One of the mysteries of the English language finally explained.
A reddish-brown heavy-scented addictive drug prepared from the juice of the opium poppy, used as a narcotic and in medicine as an analgesic.
drug, narcotic, mind-altering drug, sedative, tranquillizer, depressant, sleeping pill, soporific, anaesthetic, painkiller, analgesic, anodyneView synonyms
- ‘Both are controlled drugs, and staff handed the morphine and opium over to the Home Office Drugs Inspectorate.’
- ‘The Portuguese imported both tobacco and opium, and supplied a cheap instrument for addicts, the pipe.’
- ‘Against the recurrent agony, Scott took dangerously large amounts of opium.’
- ‘These suggestions were based on evidence that showed that opium was addictive.’
- ‘Alexander has brought in a picture of himself smoking opium with tribes in Northern Thailand.’
- ‘Surgeons would attempt to stupefy the patient with alcohol, opium, or morphia, but with little effect.’
- ‘Prior to the criminalisation of cocaine and opium, organised crime had no reason to be involved in the drugs trade.’
- ‘At Wadham he experimented with opium as an anaesthetic enabling doctors to perform prolonged surgery.’
- ‘Company ships were forbidden to carry opium, thus avoiding difficulties with the Canton authorities.’
- ‘But we have to remember that in the nineteenth century opium was a painkiller.’
- ‘Although he replied that he did not even know what opium looked like, his bags were emptied and searched.’
- ‘At that time, about one-fifth of all opium brought into China was shipped on the Sassoon fleet.’
- ‘Wood suffered from chronic instability in his personal life, and was heavily addicted to opium.’
- ‘In 1804, while at Oxford, he had begun to take opium, and from 1812 he became an addict.’
- ‘This wasn't the boy who seemed to be high on opium every time I met him.’
- ‘Misawa also debunked the view that substitute crops need to be more profitable than illegal opium.’
- ‘In the big house, there are also special rooms for smoking opium, playing mahjong and even fishing.’
- ‘Picasso had a brief flirtation with opium and hashish, during the Rose and Blue periods, but soon abandoned them.’
- ‘The uncle's wife is moved into the town house where she smokes opium on her bed everyday.’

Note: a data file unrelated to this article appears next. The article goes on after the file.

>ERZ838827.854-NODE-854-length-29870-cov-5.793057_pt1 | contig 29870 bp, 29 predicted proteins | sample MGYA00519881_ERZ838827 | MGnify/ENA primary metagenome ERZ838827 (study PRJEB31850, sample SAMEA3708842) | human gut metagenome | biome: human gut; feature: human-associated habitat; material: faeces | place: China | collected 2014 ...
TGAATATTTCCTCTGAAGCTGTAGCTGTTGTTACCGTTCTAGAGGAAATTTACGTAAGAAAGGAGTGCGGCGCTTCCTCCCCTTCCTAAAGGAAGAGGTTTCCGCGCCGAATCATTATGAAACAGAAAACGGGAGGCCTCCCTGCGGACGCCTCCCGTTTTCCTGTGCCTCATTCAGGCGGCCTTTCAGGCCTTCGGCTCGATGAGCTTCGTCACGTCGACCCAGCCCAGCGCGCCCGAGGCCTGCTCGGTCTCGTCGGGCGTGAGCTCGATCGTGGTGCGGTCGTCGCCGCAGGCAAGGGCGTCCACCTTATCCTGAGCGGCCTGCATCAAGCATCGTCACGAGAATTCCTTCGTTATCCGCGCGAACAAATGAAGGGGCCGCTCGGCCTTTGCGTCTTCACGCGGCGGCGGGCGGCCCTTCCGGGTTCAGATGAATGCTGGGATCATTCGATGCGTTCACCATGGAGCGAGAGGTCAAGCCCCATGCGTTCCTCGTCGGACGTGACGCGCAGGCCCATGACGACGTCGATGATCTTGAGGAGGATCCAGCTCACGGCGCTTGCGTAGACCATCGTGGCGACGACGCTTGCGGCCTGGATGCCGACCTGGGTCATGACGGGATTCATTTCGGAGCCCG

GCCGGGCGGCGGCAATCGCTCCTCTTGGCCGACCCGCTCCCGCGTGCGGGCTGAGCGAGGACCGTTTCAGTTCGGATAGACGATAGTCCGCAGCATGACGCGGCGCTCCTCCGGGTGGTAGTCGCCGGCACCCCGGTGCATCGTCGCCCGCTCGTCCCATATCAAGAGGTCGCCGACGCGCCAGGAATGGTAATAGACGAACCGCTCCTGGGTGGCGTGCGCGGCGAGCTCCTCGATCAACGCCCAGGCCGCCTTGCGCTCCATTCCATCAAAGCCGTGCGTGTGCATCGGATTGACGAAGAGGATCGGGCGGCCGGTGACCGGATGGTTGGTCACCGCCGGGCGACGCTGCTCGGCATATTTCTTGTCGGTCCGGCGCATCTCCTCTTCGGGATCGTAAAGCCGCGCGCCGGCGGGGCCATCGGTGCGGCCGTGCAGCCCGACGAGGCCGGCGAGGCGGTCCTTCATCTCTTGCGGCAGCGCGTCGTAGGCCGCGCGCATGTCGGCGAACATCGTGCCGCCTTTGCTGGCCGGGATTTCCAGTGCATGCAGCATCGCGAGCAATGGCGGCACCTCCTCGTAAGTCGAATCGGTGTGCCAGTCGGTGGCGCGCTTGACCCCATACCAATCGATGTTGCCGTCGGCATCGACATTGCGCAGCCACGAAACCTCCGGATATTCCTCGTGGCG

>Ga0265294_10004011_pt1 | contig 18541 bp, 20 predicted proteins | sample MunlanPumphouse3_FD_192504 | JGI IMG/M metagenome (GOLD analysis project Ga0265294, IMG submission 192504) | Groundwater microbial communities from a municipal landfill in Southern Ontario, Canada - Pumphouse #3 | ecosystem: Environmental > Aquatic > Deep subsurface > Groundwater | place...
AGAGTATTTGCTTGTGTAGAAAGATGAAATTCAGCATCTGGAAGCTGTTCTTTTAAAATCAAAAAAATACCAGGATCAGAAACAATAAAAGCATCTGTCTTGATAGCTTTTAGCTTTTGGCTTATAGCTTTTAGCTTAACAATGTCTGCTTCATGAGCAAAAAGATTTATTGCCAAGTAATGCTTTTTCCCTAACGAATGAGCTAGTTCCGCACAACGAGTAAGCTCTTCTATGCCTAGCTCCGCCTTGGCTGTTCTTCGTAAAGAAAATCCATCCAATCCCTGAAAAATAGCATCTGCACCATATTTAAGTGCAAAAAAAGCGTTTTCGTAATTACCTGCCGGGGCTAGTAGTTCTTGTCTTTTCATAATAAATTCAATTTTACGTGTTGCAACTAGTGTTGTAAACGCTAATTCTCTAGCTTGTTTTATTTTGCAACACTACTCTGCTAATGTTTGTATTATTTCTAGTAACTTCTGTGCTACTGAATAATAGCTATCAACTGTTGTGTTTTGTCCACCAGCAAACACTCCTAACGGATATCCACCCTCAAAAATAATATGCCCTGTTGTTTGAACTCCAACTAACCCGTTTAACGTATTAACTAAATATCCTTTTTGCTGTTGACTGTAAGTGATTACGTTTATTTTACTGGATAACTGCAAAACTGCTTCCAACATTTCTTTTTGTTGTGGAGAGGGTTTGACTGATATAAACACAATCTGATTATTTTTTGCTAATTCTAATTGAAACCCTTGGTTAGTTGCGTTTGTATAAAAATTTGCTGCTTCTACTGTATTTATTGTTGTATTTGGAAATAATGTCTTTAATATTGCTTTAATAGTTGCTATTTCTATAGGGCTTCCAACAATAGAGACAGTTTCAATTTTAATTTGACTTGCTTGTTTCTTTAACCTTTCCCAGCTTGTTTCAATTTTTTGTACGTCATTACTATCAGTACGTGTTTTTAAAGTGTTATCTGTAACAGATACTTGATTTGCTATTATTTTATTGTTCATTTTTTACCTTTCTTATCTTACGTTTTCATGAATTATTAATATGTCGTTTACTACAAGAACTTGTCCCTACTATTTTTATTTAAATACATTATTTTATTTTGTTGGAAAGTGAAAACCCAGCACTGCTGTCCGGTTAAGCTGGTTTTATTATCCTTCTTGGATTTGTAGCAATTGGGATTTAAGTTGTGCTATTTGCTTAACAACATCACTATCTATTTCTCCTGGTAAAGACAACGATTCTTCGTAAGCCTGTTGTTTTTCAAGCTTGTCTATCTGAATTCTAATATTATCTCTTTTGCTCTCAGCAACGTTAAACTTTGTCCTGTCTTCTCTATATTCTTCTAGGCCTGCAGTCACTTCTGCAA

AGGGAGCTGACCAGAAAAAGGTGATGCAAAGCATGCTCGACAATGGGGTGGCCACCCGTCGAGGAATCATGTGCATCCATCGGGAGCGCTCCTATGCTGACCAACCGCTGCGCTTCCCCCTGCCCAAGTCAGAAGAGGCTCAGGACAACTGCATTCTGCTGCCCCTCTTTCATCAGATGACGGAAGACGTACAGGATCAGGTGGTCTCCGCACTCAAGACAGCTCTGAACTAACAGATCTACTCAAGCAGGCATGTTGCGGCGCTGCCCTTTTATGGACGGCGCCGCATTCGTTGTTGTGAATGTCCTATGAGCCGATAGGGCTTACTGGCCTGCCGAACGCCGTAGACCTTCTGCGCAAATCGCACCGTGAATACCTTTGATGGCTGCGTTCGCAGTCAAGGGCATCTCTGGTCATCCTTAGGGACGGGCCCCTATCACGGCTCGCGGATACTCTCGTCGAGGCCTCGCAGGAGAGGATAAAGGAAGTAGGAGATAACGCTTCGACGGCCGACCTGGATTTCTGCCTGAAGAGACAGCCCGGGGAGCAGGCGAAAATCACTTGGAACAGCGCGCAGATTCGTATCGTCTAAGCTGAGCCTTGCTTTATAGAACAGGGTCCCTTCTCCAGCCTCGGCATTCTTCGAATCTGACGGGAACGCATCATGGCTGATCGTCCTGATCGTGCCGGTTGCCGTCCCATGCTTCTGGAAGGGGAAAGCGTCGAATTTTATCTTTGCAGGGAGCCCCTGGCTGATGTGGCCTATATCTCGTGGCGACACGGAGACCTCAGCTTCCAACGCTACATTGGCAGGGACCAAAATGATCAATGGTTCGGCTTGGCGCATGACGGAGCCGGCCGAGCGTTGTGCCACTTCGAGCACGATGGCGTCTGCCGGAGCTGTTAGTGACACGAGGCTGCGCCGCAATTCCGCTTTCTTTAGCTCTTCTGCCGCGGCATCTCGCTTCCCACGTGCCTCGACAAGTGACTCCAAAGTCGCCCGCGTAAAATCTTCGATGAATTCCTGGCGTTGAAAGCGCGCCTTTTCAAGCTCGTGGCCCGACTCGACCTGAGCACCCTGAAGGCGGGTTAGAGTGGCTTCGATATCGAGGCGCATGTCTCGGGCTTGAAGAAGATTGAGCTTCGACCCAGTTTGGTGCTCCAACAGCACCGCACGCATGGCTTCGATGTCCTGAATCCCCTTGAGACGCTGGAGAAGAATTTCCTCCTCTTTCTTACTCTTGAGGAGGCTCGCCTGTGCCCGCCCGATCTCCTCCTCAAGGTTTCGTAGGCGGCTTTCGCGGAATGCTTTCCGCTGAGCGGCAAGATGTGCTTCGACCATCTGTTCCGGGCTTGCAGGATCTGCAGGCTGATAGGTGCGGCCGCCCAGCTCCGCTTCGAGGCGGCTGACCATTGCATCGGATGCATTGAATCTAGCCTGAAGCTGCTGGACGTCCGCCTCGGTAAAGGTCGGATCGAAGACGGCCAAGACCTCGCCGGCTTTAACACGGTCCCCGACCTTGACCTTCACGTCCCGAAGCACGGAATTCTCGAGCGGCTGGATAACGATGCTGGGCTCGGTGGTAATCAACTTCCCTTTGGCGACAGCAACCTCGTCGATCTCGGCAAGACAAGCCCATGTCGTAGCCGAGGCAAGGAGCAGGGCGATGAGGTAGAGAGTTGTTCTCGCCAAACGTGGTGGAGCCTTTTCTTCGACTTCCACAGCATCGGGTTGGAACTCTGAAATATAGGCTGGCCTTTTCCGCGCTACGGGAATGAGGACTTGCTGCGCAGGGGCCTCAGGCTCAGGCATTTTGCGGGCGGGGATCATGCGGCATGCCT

- ‘With minimal discretion, sly-looking men lounge amidst bricks of hash and balls of opium.’
the opium of the people (or masses)
Something regarded as inducing a false and unrealistic sense of contentment among people.
- ‘Food has long been the opium of the masses.’
- ‘It's almost like the opium of the people that Karl Marx was talking about a century ago.’
- ‘The well-known expression that religion is the opium of the people was made famous by Marx but was also used independently around the same time by the Christian reformer Charles Kingsley.’
- ‘Some papers are now part of the showbiz industry and for many, celebrity rather than religion is now the opium of the people.’
- ‘Marx said that religion is the opium of the people.’
- ‘Football was viewed by a man whose business judgement is rarely wrong, as the opium of the masses and the quickest way to shift satellite dishes.’
- ‘In a way, the lottery has become, as Mr Marx would have said, ‘the sigh of the oppressed creature, the heart of heartless conditions, the opium of the people.’’
- ‘Perhaps Tommy thinks mints are the opium of the masses but, seeing him there, Curran immediately withdrew the Polos and handed them back to Rosie.’
- ‘Marx called religion the heart of a heartless world, the soul of a soulless condition, the opium of the people.’
- ‘But in Bachelder's America, the corporation is king, entertainment is the opium of the masses and you are free to do exactly what you are told.’
Late Middle English: via Latin from Greek opion ‘poppy juice’, from opos ‘juice’, from an Indo-European root meaning ‘water’.
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